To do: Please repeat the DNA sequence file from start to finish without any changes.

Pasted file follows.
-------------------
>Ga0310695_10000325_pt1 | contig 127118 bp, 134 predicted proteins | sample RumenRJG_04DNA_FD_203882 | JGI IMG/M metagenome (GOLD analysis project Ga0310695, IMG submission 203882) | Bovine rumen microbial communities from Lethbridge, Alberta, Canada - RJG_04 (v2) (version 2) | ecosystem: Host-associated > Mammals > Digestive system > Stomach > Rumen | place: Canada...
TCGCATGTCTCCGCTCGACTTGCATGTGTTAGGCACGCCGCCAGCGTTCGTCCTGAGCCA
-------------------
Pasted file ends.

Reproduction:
>Ga0310695_10000325_pt1 | contig 127118 bp, 134 predicted proteins | sample RumenRJG_04DNA_FD_203882 | JGI IMG/M metagenome (GOLD analysis project Ga0310695, IMG submission 203882) | Bovine rumen microbial communities from Lethbridge, Alberta, Canada - RJG_04 (v2) (version 2) | ecosystem: Host-associated > Mammals > Digestive system > Stomach > Rumen | place: Canada...
TCGCATGTCTCCGCTCGACTTGCATGTGTTAGGCACGCCGCCAGCGTTCGTCCTGAGCCA